Native Americans receive financial education

Posted: Updated:

Nearly half of South Dakota’s Native American population lives in poverty, and one local organization is trying to change that.

Supported in part by the U.S. Department of Treasury, Black Hills Community Loan Fund offers loan products and financial education classes to the Native American population. They provide credit loans, home improvement loans, home purchase loans and assist clients with down payments and closing costs.

Two years ago, the organization approved two loans, and in 2016 that number rose to 14 loans. Executive Director Onna Lebeau said BHCLF has yet to have any problems.

"The nice thing about our program right now is that we don't have any defaults," Lebeau said.

All of the organization’s clients come from Native American backgrounds. And in previous generations, finances were not a topic that Native Americans discussed, often seen as taboo or impolite. But Lebeau is trying to change that.

"You'll see people who are probably in my generation that will say that they didn't typically hear a lot about how their parents managed money,” she said. “They knew that bills got paid but didn't know how."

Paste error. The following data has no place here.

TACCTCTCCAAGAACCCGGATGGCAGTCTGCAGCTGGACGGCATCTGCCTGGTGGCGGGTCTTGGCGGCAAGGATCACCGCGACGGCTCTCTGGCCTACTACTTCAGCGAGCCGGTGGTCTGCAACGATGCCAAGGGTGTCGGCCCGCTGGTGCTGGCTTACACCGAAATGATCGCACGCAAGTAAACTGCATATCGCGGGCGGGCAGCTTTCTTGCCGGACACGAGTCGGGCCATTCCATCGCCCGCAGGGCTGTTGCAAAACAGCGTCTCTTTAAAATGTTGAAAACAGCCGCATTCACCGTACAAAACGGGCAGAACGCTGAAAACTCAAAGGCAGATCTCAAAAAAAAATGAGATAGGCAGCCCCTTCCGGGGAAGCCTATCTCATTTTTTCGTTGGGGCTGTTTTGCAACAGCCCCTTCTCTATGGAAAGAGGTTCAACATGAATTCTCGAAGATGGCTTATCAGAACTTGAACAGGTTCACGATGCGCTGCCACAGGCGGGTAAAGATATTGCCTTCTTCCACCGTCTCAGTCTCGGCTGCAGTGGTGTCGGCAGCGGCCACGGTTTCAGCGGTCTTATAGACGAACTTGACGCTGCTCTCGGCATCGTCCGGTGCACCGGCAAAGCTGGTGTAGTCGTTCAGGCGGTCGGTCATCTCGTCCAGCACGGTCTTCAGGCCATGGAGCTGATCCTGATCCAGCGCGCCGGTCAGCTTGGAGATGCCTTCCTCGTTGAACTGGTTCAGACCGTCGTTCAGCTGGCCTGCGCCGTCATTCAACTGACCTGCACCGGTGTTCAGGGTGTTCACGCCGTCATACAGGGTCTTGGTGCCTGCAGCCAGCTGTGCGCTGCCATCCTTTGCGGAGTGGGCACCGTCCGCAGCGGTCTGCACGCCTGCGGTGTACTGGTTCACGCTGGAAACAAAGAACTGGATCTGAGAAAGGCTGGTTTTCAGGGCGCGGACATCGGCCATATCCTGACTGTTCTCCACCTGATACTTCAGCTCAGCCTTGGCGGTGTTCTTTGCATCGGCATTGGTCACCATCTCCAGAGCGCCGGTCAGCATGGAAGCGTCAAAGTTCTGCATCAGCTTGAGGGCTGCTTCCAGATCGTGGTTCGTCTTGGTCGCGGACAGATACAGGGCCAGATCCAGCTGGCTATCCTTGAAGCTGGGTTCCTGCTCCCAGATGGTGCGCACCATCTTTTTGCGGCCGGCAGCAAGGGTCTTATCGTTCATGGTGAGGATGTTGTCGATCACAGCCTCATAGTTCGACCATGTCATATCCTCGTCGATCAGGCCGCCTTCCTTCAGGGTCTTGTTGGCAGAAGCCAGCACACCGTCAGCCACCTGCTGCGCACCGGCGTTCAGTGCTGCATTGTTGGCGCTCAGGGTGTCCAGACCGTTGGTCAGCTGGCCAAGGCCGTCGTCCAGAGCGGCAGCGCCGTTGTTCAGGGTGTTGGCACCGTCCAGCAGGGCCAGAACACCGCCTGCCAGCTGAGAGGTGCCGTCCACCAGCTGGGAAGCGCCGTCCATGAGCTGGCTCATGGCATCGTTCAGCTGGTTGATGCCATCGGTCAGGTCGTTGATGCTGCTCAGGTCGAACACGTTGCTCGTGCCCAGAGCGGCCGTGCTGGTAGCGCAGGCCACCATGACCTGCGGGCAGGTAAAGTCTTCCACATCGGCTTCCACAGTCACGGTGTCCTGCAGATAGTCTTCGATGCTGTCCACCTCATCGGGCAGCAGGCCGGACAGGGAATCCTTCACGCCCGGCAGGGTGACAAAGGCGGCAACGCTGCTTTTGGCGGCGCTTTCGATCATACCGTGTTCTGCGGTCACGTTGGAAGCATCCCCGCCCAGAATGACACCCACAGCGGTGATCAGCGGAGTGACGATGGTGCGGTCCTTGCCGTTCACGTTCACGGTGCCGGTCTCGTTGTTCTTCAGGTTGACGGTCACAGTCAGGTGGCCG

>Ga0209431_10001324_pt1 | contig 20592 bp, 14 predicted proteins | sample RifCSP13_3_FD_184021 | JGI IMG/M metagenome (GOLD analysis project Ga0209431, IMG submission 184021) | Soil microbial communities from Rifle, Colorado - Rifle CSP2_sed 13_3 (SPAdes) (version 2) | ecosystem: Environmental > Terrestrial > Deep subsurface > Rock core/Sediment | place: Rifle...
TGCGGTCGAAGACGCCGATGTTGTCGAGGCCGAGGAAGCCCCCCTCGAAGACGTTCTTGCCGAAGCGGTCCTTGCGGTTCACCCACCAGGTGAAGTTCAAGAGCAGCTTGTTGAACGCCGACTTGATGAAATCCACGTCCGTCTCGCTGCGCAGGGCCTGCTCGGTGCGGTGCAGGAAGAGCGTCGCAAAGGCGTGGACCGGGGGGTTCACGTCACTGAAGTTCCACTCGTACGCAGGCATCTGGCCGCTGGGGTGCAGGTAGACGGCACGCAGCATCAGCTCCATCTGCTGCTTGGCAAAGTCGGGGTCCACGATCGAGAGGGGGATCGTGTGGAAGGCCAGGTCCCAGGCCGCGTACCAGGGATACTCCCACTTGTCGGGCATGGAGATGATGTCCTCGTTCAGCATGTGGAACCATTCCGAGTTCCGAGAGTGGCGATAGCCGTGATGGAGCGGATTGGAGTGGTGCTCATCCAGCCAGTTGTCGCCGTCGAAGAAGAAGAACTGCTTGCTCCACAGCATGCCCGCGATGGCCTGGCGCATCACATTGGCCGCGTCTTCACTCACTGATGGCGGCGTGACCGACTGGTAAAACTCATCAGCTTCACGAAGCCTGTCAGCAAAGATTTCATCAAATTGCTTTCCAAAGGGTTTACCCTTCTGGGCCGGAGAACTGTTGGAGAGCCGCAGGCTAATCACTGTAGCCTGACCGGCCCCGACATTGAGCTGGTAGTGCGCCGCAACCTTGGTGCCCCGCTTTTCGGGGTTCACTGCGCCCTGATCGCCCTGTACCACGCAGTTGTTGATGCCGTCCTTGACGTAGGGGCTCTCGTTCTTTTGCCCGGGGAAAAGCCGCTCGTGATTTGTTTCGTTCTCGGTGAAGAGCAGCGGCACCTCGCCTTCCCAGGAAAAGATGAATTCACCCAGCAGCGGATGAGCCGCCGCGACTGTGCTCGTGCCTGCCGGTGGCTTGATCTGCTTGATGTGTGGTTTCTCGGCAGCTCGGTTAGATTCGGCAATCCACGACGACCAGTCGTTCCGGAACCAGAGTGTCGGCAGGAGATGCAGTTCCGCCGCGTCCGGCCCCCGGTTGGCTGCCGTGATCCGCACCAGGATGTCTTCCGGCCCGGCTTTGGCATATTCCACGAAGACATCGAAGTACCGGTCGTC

For a client to receive a loan, they must have a proven work history of at least 12 consecutive months or more. All loans also consist of an application fee and a 1 percent closing cost fee. And the last requirement, is that all recipients must take Lebeau’s financial education classes.

Kookie Ramos started taking Lebeau’s classes one year ago. He said he never imagined he’d be able to get a loan.

 “I got long hair, the way I look, and I always paid cash,” Ramos said. “I never had no credit. And we sat at this table and we studied. And I started listening and paying attention."

Ramos first received a $500 holiday loan. He then received a loan for a car and bathroom remodel. Now, he hopes to buy a house.

The organization now offers microloans for small businesses. They hope to deploy their first loan by next fall.

Today's Forecast